There are definitely bad days where I am just grumpy, and they look angry or sad but when it is working well within the strokes there is something bigger.


A: The day I found you I looked through a ton of your work and the one thing that struck me and seemed to be a reoccurring theme with your portraits is the exploding eyeball. Can you explain the symbolism behind that?

Stickrust:  To me, it really is a kind of spirit – a manifestation of personal power. I think about it as a light or a glowingness. The eyes in my paintings are an expression of power and wonder and change.

I am really interested in the moment when people see themselves in a bigger, more wonderful, more powerful way.

That moment, when it is happening is a difficult moment to embrace.

It can be hard and scary and painful. But that moment is also beautiful and full of power. I think that is the experience being expressed in the eyes… and really, in all of my work.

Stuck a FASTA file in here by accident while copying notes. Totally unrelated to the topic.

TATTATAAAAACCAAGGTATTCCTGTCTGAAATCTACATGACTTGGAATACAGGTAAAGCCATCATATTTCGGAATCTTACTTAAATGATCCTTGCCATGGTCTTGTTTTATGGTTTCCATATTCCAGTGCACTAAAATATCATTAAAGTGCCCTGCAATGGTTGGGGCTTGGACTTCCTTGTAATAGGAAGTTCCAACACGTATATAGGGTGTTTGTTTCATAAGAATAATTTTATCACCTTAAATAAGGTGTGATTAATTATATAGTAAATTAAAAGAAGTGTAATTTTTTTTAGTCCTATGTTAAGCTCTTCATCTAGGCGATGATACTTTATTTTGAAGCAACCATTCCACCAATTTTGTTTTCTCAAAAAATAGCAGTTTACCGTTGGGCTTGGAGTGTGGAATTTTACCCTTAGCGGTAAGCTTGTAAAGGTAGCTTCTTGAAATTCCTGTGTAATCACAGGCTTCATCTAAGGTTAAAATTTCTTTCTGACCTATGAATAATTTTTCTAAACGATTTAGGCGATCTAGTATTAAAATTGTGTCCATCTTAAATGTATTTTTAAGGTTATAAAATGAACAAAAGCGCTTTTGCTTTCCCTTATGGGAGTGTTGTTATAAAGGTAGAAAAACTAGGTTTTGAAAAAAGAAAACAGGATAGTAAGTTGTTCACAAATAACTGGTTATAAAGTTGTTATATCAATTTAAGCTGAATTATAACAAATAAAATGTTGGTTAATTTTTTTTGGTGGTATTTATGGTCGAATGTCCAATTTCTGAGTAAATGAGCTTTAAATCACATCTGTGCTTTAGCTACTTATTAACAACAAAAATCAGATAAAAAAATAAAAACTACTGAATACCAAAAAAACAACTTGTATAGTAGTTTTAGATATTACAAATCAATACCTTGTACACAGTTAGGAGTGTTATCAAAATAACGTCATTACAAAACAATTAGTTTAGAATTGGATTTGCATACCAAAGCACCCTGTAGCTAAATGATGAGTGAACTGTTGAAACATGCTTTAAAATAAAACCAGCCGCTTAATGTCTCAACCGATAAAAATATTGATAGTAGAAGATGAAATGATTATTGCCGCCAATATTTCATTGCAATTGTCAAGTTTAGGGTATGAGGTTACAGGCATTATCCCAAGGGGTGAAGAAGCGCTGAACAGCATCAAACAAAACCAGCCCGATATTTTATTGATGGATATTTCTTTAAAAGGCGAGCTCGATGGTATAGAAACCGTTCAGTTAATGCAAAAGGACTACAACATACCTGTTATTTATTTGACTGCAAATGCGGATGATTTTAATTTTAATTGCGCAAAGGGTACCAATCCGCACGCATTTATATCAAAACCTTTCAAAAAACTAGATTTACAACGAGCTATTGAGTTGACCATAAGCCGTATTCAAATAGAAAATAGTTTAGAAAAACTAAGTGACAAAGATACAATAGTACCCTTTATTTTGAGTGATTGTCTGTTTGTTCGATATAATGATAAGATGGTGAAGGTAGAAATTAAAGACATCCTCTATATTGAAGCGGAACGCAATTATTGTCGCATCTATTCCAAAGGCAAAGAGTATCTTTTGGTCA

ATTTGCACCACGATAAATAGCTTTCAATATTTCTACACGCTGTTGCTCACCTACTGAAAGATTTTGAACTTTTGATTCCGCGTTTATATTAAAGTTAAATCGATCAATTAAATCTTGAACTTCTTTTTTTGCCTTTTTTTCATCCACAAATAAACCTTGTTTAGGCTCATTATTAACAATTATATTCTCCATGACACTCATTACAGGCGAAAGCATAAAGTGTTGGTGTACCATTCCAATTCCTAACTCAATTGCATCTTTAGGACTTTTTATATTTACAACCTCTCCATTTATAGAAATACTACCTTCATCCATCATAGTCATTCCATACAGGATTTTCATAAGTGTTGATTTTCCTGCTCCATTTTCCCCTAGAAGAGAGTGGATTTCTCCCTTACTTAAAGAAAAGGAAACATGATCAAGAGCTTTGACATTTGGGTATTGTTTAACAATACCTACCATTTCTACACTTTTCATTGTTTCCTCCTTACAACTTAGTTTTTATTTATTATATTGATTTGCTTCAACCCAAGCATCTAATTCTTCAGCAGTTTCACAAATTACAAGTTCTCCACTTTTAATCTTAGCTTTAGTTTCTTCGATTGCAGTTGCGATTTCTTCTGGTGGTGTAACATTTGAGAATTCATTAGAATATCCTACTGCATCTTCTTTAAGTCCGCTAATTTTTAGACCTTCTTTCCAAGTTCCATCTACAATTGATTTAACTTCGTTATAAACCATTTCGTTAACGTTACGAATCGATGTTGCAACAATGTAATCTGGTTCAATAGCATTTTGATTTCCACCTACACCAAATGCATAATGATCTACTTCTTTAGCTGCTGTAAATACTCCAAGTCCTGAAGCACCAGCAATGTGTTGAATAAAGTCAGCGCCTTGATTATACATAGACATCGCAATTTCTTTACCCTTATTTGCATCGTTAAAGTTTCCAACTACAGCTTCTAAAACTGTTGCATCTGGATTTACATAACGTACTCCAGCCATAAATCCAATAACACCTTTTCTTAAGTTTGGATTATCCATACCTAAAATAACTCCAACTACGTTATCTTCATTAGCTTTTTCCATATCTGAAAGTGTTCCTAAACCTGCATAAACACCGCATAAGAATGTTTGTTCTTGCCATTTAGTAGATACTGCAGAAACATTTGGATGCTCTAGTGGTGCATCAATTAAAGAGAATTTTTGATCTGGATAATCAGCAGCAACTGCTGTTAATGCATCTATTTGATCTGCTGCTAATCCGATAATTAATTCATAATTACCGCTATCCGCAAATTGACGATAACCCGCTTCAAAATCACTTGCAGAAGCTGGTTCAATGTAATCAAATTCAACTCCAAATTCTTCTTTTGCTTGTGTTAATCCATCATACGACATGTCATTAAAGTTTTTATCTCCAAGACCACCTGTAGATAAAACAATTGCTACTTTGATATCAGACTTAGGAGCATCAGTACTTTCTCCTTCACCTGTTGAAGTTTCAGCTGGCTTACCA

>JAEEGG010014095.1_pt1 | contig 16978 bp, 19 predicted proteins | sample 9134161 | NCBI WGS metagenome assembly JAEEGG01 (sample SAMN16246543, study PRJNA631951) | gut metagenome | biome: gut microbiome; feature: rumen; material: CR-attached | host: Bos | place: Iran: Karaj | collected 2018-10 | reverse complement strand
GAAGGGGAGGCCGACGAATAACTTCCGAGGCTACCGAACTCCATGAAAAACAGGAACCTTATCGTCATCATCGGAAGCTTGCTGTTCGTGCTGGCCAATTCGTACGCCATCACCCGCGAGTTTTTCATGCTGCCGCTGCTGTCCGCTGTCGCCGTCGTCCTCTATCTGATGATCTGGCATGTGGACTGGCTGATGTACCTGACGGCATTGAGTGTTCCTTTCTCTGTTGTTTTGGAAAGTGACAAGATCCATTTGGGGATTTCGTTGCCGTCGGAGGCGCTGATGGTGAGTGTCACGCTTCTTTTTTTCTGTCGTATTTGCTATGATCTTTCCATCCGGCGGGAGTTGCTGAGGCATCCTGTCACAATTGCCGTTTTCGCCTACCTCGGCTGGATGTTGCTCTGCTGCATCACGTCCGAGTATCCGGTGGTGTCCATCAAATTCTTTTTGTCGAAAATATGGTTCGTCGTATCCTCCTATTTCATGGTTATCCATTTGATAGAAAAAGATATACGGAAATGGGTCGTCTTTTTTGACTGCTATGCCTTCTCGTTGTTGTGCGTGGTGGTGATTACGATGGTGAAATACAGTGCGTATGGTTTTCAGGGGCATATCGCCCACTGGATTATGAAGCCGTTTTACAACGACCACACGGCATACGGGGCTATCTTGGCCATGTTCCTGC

Peoples eyes are so super expressive. In Chinese medicine, there is this thing called “the shen”. It is the person’s spirit and emotional state. You can see it in the eyes and face. We all have this. We all have that light coming out.

A: Are you drawn to one thing more than other?

Stickrust: The faces are the main thing and then everything else has grown out of that. I did flowers for a while and now the birds. I did an elephant recently. Now I am working on more four legged creatures. I feel like the faces will always be the foundation from which everything else builds.

A: Where do you draw your inspiration from?

Stickrust: Truthfully, the work. The work is what is what inspires me.

Without sounding all Buddhist/meditative, if i can get out of the way of my brain… I feel like if i can just get out of the way, the work will create itself. That is why I work in quantity. If I make a bunch of images my brain gets bored and then the good ones happen.

What’s exciting to me is when I get done and I have no idea how I created the piece. There are four or five pieces that I don’t even know how I made it. I look at them I do not see my hand in them at all. Those are the ones that I am inspired by. That is what inspires me.

A:Tell me how instagram and sharing across sites has changed the way you work

Stickrust: Out of all the questions, this one is the most important to me to explain. This was never something I planned. There is no separation between sharing on IG and my artwork. It wasn’t like I was painting first and then I started sharing it. I started painting and sharing at the same time. The work was born on IG.